Week encourages healthy living


XENIA — During National Public Health Week 2017, April 3-9, the public health community is rallying to make the U.S. the “healthiest nation in one generation” by 2030.

According to the United Nations, although the U.S. spends more per capita on health care than any other nation in the world, U.S. residents have a life expectancy of 77.9 years, lower than 28 other countries. As we focus on becoming a healthier nation, Greene County Public Health urges residents to remember that health choices and challenges are woven into every day, and are profoundly impacted by where people live, work, worship, and play.

National Public Health week focuses on a different theme each day during the campaign, and this year’s celebration focuses on ambitious and global ideas:

Build a nation of safe, healthy communities

Health must be a priority in designing our communities, from healthy housing to parks and playgrounds. Walking and biking must coexist with cars and public transportation. Violence in our homes and crime in the community create barriers that keep families from their full potential. Environments must allow everyone to safely live, work, learn and play. Support farmers markets and local businesses that value health, such as retailers that don’t sell tobacco.

Help all young people graduate from high school

Education is the leading indicator of good health, giving people access to better jobs, incomes and neighborhoods. Encourage participation in early childhood programs that help parents recognize their child’s emotions and promote child development. Call for policies that start with early school success and lead to higher on-time high school graduation rates. Be a champion for school-based health centers in your local schools. Become a mentor — you can make a difference!

The relationship between increased economic mobility and better health

The science is clear: Poverty and poor health go hand-in-hand. It’s time to fix our country’s growing income inequality and the unhealthy stresses it puts on adults and children. Support policies that ensure a living wage and remove barriers that make it harder to advance to higher incomes.

Social justice and health

Everyone has the right to good health. We must remove barriers so everyone has the same opportunity to improve their lives and their health. Speak out against racism and an unequal criminal justice system. Demand a fair allocation of community resources. Fight against the trend of growing voter restrictions. Everyone needs a voice in improving our communities.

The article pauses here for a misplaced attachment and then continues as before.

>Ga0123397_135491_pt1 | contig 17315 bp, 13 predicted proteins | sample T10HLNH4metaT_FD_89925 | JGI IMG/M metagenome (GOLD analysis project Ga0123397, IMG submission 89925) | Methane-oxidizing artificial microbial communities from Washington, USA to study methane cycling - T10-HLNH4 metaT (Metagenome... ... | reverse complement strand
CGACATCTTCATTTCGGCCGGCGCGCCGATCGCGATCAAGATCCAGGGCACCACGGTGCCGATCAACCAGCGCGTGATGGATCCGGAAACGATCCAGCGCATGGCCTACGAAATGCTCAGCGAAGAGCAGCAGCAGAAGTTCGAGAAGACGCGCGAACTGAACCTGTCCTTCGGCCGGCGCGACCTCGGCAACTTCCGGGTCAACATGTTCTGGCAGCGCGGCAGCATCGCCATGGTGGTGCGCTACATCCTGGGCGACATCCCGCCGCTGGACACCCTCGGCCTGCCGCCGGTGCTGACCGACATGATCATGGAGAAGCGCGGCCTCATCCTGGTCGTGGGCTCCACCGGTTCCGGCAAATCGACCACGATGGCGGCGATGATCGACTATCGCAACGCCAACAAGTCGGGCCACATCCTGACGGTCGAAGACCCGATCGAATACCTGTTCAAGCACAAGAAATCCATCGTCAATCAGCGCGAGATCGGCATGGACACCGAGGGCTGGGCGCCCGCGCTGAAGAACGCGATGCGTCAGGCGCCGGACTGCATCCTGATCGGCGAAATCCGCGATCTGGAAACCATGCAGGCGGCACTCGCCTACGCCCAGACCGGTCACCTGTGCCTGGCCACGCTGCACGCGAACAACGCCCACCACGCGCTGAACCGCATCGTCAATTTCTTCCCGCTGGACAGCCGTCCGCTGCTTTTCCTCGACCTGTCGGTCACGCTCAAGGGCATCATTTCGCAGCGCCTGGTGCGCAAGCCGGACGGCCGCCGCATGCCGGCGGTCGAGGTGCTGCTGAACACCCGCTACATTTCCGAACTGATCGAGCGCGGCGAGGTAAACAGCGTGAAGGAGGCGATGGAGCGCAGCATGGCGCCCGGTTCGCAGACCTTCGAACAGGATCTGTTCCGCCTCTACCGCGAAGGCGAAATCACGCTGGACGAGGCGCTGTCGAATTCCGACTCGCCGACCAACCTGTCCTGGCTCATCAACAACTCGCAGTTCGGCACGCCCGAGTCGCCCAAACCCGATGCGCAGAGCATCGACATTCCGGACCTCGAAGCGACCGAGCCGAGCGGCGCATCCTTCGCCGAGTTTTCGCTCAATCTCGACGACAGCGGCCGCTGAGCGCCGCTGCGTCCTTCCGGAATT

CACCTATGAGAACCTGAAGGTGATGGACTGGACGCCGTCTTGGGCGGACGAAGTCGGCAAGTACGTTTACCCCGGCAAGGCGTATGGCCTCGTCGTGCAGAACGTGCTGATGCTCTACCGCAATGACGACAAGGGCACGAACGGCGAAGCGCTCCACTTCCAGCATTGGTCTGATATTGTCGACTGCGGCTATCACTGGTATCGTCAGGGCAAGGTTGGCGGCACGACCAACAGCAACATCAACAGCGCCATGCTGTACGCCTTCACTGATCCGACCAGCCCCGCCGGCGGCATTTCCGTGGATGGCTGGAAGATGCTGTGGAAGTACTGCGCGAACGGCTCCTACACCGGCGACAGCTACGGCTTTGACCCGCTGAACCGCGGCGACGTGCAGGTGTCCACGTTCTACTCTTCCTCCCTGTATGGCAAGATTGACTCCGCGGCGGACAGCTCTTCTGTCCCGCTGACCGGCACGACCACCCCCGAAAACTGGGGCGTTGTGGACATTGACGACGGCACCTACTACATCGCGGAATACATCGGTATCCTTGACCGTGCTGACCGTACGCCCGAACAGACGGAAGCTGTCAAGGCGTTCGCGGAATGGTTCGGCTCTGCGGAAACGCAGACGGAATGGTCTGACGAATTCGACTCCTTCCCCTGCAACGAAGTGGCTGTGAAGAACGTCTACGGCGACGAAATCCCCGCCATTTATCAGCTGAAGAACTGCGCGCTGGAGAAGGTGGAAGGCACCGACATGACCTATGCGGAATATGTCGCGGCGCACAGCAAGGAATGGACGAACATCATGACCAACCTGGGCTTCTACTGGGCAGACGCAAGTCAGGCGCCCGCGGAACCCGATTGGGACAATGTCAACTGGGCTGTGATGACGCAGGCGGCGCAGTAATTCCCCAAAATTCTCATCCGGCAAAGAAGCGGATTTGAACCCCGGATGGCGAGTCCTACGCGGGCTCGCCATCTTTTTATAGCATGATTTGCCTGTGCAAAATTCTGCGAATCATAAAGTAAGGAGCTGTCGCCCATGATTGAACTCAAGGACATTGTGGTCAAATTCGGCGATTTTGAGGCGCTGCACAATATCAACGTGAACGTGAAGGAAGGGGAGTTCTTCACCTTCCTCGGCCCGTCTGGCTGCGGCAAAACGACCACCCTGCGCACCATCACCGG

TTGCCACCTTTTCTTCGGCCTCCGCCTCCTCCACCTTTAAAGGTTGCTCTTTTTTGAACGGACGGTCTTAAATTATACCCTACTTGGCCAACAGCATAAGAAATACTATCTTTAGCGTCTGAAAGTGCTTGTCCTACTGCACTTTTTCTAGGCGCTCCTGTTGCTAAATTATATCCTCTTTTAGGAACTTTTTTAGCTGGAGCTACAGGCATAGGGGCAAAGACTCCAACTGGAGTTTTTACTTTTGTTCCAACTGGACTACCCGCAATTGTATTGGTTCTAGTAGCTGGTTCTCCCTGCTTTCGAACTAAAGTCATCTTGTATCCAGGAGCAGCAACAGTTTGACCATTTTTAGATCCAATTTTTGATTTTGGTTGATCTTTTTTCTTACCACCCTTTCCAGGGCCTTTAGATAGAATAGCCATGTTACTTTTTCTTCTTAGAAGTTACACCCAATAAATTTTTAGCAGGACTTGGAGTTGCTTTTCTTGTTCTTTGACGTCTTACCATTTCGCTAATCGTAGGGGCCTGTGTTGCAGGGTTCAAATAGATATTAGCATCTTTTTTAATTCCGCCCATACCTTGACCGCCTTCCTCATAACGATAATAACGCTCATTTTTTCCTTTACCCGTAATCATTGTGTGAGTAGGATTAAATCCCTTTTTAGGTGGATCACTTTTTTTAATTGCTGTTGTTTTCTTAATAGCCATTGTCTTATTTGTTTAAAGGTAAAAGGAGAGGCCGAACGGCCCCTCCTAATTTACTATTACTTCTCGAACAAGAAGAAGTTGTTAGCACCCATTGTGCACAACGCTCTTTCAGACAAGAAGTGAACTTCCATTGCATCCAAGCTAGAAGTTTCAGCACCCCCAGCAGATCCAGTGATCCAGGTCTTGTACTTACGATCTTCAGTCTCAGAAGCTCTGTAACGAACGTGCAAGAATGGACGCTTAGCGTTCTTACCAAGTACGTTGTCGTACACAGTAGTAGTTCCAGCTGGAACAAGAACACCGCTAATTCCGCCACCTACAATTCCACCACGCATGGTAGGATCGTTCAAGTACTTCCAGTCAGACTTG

Give everyone a choice of healthy food

Our food system should provide affordable food with nutritious ingredients, free from harmful contaminants. For many families, eating healthy is a daily challenge. Call for policies that help eliminate food deserts and bring healthy food to all neighborhoods and schools. Support measures like menu labeling that help people make healthier choices. Start a community garden. Volunteer for a local food bank!

Preparing for the health effects of climate change

Our health is connected to our environments. What happens upstream to our environments at work, school and home affects our health downstream. Support policies that protect the air we breathe indoors and outdoors and the clean water we drink as well as those that help protect our health from natural and manmade weather events and disasters.

Provide quality health care for everyone

Health reform was just a start. To fulfill its potential, we must continue to pursue options for expanded access to quality care at the federal, state and local levels. But we also need to shift the main focus of our health system from one that treats illness to one that equally emphasizes prevention.

Strengthen public health infrastructure and capacity

Strong and consistent funding levels are necessary for the public health system to respond to both everyday health threats and also unexpected health emergencies. Support more funding for key public health agencies like the CDC and HRSA. These agencies strengthen the public health workforce and are a major source of funding for state and local programs

“For those people who want to improve their health, I offer these suggestions…take small steps like eliminating unhealthy food and increasing fruits and vegetables. Make your health a gift to yourself and be satisfied with improvements that you gain. Having an app or a friend to keep you motivated can make physical activity fun and not a chore,” said Melissa Branum, Greene County Health Commissioner.

“Individuals, schools, businesses, the medical community, and Greene County Public Health all play a part in the success of our district.. We partner with healthcare networks to provide coordinated messages about the importance infant safe sleep. Our nutritionists and health educators are working in all parts of the county to improve nutrition and promote breastfeeding so we can all have a healthier future. Our inspectors are making sure the food we eat, the air we breathe and the water we drink is free of bacteria and toxins. In the community, our parks and trails offer every opportunity for residents to increase their physical activity and our local communities support better health through policies like walkable space or going tobacco-free”, Branum added.

To learn more about national public health week, visit www.nphw.org. For more about Greene County Public Health, please visit www.gcph.info.


Greene County News

Story courtesy of Greene County Public Health.

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